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$15 minimum wage: Bad news from Seattle should give Minneapolis pause

As price of labor went up, people bought less of it — as standard economic theory predicts. This op-ed appeared June 29, 2017 in the Star Tribune. The Minneapolis City Council’s ordinance raising the minimum wage to $15 goes up for a vote on Friday. During a long and often emotional debate, supporters of the ordinance have often pointed to the example of Seattle, where the minimum wage was raised from $9.47 to $11 per hour in 2015 and to $13 per hour in 2016. But a new study suggests that Seattle’s experience might be a warning rather than an example. Economists at the...

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Major new study jolts liberals out of Fantasyland on $15 minimum wage

Steven Hayward has written about how liberals enjoy hiking cigarette and alcohol taxes so less is consumed but somehow totally fail to understand economic basics like supply and demand and price sensitivity when it comes to raising the minimum wage. The much needed reality check is delivered via a game-changing new study described in yesterday’s Washington Post story, “A ‘very credible’ new study on Seattle’s $15 minimum wage has bad news for liberals”: When Seattle officials voted three years ago to incrementally boost the city's minimum wage up to $15 an hour, they'd hoped to improve the lives of low-income workers. Yet...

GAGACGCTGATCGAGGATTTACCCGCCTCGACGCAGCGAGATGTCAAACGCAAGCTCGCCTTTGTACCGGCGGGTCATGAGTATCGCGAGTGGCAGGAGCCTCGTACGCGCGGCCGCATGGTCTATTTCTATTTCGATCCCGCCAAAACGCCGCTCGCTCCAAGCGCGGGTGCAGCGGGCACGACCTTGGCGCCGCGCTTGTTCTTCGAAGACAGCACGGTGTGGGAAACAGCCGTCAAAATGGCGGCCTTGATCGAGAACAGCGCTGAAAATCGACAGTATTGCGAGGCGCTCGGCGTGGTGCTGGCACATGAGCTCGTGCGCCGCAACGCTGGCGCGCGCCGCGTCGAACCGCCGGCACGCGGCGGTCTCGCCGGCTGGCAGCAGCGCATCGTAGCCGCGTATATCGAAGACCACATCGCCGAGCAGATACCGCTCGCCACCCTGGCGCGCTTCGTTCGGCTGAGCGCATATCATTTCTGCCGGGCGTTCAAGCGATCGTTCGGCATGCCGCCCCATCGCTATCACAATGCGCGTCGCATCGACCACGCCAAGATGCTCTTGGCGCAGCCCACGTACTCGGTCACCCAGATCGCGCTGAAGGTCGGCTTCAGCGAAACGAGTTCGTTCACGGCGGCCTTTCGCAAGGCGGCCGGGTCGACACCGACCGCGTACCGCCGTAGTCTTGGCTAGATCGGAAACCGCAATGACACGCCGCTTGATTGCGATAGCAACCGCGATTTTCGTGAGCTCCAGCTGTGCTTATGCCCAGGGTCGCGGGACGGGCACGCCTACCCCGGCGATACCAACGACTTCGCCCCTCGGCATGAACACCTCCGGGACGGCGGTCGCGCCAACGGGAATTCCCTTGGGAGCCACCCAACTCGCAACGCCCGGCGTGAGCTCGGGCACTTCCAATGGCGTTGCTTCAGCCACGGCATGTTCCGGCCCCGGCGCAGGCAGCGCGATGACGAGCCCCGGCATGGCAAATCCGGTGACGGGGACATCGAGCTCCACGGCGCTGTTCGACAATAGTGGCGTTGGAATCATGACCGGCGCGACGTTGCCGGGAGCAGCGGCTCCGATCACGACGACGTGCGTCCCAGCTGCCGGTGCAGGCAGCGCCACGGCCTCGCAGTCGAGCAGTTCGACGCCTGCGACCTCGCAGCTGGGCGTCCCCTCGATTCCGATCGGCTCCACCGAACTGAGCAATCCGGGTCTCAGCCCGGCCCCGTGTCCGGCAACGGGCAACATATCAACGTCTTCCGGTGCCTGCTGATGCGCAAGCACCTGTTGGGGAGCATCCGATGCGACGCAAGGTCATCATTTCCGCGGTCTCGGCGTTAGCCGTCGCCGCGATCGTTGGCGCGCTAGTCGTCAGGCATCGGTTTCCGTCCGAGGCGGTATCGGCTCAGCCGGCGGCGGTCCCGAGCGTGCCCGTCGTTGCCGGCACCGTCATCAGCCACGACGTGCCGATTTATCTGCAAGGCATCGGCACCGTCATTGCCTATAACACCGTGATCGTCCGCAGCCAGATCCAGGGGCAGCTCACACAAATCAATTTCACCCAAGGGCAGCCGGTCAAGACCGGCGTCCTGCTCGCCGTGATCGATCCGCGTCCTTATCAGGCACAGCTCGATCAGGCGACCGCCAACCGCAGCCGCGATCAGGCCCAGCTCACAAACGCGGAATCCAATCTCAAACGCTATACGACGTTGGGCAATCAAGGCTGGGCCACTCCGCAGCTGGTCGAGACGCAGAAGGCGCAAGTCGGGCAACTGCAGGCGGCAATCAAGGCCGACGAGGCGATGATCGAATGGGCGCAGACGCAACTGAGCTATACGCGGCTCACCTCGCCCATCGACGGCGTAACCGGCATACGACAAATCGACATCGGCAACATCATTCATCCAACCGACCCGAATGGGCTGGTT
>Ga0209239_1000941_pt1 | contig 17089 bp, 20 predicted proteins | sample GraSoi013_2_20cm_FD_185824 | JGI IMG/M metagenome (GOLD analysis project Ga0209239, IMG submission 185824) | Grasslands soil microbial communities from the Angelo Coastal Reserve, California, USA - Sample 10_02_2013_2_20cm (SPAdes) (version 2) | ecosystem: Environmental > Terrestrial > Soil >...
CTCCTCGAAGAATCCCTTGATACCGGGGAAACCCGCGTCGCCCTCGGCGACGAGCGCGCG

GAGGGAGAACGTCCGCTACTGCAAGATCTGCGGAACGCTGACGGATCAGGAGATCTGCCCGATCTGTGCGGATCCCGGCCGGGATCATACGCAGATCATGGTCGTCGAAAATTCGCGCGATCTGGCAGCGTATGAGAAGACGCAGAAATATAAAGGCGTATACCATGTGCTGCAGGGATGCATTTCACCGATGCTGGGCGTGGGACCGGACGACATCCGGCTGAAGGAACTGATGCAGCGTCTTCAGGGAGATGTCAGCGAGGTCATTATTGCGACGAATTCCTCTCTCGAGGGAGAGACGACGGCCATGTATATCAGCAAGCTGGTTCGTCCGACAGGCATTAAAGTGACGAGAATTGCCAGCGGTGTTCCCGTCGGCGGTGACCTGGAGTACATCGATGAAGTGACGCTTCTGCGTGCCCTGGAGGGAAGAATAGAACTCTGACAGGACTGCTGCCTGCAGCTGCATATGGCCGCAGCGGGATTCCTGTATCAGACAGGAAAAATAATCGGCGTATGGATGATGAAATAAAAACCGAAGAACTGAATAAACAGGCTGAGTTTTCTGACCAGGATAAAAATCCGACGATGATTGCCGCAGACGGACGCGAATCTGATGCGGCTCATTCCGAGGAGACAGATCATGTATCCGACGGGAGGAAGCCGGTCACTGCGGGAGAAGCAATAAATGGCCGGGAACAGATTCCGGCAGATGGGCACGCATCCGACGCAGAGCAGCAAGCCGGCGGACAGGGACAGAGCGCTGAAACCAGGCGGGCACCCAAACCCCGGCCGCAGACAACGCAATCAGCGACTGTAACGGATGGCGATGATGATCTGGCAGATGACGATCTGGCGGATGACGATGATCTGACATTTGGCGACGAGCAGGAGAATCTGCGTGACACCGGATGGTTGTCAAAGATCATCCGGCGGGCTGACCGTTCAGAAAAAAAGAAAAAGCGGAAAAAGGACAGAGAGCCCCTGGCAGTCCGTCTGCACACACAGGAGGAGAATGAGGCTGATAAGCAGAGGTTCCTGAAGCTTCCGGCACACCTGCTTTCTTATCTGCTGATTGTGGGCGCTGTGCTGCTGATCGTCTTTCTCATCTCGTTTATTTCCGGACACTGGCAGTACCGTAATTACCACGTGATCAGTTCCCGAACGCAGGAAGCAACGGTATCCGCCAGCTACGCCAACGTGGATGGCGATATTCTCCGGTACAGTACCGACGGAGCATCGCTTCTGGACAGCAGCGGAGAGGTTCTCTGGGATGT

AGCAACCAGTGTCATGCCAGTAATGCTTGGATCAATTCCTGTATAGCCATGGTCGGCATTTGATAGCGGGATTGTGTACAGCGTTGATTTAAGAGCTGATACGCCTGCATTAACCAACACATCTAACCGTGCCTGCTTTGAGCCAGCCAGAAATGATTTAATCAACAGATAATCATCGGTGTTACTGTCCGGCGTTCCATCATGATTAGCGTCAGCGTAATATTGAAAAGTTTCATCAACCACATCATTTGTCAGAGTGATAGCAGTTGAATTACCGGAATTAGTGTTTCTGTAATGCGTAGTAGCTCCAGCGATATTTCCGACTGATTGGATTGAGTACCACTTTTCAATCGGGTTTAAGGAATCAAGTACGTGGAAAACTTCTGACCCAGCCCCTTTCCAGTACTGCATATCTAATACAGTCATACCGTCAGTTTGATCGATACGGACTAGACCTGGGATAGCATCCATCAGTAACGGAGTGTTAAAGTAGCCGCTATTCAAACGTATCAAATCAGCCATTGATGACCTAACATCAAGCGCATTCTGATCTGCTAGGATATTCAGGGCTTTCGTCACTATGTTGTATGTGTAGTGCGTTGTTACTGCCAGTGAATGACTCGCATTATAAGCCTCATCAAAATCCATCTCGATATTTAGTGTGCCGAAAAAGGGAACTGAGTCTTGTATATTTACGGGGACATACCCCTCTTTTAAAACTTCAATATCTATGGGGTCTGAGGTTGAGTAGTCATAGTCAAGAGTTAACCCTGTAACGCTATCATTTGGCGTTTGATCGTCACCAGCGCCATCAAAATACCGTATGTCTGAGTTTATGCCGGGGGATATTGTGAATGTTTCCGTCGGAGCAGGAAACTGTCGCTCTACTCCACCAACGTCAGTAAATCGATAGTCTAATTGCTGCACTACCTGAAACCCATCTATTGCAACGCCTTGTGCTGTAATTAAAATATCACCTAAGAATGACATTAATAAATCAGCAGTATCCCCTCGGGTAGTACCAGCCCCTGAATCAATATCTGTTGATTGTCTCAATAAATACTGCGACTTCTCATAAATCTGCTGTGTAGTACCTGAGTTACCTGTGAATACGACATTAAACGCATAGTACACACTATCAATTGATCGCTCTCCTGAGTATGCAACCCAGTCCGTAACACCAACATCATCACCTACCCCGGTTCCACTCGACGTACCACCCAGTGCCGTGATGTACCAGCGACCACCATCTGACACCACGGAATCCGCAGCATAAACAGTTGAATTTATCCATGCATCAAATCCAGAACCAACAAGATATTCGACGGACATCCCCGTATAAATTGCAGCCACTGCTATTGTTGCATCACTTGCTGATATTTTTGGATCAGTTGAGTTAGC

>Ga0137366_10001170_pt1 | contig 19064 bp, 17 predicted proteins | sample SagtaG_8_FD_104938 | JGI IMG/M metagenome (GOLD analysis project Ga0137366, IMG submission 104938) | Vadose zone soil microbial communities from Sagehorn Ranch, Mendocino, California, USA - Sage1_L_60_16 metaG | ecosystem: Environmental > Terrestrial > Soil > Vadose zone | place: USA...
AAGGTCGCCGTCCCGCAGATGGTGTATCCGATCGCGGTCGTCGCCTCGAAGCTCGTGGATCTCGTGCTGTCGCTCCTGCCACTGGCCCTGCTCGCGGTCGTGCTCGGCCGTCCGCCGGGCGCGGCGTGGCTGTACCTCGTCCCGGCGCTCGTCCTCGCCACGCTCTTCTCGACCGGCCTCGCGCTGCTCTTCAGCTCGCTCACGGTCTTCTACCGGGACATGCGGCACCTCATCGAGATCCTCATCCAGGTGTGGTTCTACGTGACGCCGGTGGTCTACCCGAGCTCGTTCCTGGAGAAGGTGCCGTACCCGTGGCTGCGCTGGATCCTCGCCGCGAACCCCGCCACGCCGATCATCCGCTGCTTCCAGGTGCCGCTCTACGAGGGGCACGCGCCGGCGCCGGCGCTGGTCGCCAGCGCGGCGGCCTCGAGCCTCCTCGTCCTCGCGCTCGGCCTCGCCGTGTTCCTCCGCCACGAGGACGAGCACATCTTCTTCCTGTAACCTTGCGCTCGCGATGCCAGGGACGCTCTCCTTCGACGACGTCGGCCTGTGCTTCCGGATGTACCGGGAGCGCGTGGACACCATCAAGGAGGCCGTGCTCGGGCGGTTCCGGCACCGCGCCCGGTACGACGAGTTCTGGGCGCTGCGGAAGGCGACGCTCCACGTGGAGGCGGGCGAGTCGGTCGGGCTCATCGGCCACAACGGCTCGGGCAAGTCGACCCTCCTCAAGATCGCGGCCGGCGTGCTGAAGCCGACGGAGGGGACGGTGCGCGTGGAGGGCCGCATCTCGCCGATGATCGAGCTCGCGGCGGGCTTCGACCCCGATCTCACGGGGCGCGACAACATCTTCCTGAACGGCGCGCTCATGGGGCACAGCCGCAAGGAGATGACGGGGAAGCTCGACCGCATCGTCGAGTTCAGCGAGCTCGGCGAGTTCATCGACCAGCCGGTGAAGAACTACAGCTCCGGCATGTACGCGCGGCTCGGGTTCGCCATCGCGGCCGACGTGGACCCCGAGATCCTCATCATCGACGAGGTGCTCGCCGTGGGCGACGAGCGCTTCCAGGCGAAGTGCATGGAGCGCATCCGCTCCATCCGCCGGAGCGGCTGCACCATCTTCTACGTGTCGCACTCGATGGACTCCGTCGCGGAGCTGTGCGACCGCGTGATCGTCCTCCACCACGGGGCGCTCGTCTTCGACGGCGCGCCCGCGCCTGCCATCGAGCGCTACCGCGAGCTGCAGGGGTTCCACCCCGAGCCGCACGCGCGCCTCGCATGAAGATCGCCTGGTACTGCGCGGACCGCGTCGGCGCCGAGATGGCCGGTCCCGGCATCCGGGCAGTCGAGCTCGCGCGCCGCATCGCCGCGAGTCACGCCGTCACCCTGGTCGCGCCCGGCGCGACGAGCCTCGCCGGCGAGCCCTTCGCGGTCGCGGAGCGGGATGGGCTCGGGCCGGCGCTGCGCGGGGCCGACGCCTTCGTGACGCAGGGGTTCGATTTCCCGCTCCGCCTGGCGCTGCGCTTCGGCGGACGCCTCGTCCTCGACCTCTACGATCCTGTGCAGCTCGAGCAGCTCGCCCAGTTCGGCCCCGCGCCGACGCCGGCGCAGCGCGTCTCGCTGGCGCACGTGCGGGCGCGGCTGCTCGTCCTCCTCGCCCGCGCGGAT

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Educational and Career Advice and a Barely Changing Score

In the grand scheme of things – and even in much smaller schemes – two decades are not much more than a blip.  So, I don’t want to read too much into an article, published in 1997, that makes many of the same points about how young people choose between four-year colleges and other postsecondary institutions, aided and perhaps pressured by their parents, as does American Experiment’s current multi-year project, Great Jobs Without a Four-Year Degree: Good News for Students, Parents, and Employers.  Still, the consistency is interesting. The article, “The Gatekeepers,” was written by Kenneth Gray, a professor of education...

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Good News about Apprenticeships

President Trump signed an executive order last Thursday (June 15) significantly reducing federal oversight of apprenticeship programs that receive federal funds.  Good and good.  Or more precisely, less regulation will lead more businesses, unions, schools, and postsecondary institutions to participate in such programs.  And overwhelmingly they will do so responsibly, fiscally and in other ways, even with governmental officials demanding less paperwork than usual. One name that has come up frequently has been that of economist Robert I. Lerman, who has studied apprenticeships more insightfully, and advocated them more energetically, than any scholar I know.  In a 2013 paper, “Skill Development...

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